What Ever Happend to Pine

Posted by abefroman on Sep 17, 2012 10:06 PM EDT
PCI Compliance Forums; By Terry Newbury
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Today when people hear the word Pine, they automatically think about the Christmas tree, about its meaning and the joy of Christmas. For others, the word PINE brings back memories from "the good old days", the days when Linux and especially the folks at the University of Washington needed a good, easy to use and most important: free mail managing program. Thus, in 1989, Pine was conceived, and its name had nothing to do with the tree, simply because PINE is an abbreviation of the most generic software name: Program for Internet News and E-mail.

Pine's History and Evolution

Today when people hear the word Pine, they automatically think about the Christmas tree, about its meaning and the joy of Christmas. For others, the word PINE brings back memories from "the good old days", the days when Linux and especially the folks at the University of Washington needed a good, easy to use and most important: free mail managing program. Thus, in 1989, Pine was conceived, and its name had nothing to do with the tree, simply because PINE is an abbreviation of the most generic software name: Program for Internet News and E-mail.

Originally built from the ELM (ELectronicMail) source code, Pine went through constant changes and updates so that it could remain simple to use but it also needed advanced features. And so on April 17, 1991 the 1.0 version was pre-released, having the most basics and advanced functions for that time. Elm source code was also used for other mail clients like: Mutt.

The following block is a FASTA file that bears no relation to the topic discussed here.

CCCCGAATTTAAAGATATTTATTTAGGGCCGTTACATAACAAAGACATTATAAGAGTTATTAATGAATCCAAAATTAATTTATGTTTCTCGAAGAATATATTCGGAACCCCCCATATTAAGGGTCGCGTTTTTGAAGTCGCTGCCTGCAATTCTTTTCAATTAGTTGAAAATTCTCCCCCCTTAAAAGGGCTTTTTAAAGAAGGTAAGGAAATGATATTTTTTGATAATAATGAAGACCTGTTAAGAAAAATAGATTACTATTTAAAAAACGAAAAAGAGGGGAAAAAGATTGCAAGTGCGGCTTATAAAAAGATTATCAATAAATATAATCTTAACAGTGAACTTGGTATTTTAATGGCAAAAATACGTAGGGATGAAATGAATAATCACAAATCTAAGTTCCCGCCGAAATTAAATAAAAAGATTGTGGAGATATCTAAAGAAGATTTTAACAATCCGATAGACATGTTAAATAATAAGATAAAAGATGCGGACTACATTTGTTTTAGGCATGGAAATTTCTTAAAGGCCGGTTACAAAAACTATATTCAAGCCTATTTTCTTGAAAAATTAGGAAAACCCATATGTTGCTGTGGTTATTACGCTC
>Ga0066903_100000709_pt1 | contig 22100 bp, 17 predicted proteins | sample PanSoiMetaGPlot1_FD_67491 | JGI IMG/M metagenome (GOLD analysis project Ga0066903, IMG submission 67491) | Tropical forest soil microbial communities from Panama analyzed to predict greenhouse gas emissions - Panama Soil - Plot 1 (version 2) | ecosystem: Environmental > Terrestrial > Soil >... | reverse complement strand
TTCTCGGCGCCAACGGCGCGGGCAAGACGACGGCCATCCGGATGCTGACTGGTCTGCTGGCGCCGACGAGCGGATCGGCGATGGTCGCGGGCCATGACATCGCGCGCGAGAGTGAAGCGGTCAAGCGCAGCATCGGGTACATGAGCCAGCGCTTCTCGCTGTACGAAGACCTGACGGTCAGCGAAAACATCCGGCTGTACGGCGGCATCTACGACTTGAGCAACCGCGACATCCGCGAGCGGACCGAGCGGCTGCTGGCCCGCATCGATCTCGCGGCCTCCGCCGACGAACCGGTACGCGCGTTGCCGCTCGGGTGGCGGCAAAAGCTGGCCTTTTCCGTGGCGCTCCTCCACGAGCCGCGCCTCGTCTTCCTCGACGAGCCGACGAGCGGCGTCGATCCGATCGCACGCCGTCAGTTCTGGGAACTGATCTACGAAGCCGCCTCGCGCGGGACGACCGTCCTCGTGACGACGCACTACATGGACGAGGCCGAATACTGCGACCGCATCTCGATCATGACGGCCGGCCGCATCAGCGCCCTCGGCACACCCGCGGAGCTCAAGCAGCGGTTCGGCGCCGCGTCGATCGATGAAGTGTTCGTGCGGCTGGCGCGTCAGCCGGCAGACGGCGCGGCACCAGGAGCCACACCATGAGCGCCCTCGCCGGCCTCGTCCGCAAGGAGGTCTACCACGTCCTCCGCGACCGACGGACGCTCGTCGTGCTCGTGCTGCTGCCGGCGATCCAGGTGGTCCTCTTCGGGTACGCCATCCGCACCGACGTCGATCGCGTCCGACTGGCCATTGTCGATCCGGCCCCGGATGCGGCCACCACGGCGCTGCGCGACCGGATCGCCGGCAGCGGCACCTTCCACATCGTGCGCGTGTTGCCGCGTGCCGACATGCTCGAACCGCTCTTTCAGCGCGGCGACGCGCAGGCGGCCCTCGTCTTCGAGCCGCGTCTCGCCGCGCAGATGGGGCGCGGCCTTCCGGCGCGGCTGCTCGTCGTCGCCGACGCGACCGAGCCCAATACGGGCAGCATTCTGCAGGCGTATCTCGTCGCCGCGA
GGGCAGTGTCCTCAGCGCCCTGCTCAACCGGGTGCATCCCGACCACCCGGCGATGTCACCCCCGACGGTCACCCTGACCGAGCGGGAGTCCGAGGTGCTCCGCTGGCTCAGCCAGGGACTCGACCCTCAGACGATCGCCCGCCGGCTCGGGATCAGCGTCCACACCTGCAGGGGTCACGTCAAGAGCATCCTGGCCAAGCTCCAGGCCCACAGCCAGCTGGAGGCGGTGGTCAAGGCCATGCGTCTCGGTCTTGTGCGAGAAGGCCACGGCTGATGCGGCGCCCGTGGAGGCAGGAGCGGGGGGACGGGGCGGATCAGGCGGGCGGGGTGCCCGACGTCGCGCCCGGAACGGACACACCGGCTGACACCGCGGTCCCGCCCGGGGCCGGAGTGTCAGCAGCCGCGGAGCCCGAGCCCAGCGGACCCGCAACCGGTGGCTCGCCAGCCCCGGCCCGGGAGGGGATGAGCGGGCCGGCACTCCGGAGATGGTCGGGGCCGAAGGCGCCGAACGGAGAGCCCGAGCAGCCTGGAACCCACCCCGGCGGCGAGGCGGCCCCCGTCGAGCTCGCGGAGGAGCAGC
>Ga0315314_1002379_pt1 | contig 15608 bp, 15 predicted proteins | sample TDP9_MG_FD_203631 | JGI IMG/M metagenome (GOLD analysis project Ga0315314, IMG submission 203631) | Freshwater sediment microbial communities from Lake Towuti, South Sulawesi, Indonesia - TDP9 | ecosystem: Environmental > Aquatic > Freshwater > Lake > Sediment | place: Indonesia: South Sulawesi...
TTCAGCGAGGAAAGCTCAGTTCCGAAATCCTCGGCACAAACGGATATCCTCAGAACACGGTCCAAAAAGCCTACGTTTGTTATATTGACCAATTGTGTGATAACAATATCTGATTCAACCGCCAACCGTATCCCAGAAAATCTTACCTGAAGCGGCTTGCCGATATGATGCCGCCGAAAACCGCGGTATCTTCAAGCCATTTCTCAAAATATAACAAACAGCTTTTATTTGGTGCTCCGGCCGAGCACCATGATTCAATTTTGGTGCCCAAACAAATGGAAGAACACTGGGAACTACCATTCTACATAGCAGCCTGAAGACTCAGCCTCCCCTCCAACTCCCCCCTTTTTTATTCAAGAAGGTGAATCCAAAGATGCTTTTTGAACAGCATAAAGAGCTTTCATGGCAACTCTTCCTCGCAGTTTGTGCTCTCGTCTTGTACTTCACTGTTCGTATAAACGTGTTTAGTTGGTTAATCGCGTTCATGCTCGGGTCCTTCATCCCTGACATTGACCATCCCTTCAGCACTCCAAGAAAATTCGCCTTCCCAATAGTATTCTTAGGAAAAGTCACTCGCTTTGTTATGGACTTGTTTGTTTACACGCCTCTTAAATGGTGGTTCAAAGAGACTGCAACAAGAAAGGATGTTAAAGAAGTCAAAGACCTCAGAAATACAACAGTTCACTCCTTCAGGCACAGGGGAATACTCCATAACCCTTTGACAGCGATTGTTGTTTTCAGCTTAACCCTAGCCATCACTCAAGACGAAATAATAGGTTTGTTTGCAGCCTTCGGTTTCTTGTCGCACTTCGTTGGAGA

Like most Unix mailing programs, in its early versions Pine had to choose between Vi and emacs. Both were relatively less user friendly, and so a modified version of emacs was chosen. Pine`s mail composer also came with a stand-alone editor called Pico, simple to use with good help for every single step, unlike vi.

Over time, with even more changes in the code, Pine was able to support IMAP by removing more and more of its original Elm code. One year later after it's pre-release, Pine 2.0 was released and it source code was open to the public. Of course, the IMAP support was great but Pine needed more features, such as attaching a file to a mail, this meant that Pine needed MIME (Multipurpose Internet Mail Extensions). With MIME mails could contain binary files (non-text attachments); text in character sets other than ASCII. This meant that files could be moved with ease from a Linux to a PC environment via mail.

If a desktop mailer was to be useful at UW, it had to have full support access to the remote folders (inbox / saved-message) as well as the local folders. In order to accomplish this, extensions to IMAP were required as well as a new version of the IMAPd server code, and more work on Pine to support multiple collections of folders.

After another year of hard work of coding focused on making a better and more solid Pine, the first DOS version was almost ready. Since it was desperately needed, and with Pine`s MIME capability, people could easily transfer files like spreadsheets, images and word processing documents through messages. Making Pine work on Dos was difficult because of many reasons, but the main reason was the memory management on DOS. On June 17 1993 Pine had its first major release, version 3.83, with DOS support and with this release it also got the well-known name of "Pine Is Not Elm". Pc-Pine was able to run on a PC with ease even with the annoying DOS problems, but even so, Pine always felt at home in a Linux environment

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I still use it jacog 4 617 Sep 18, 2012 10:25 AM

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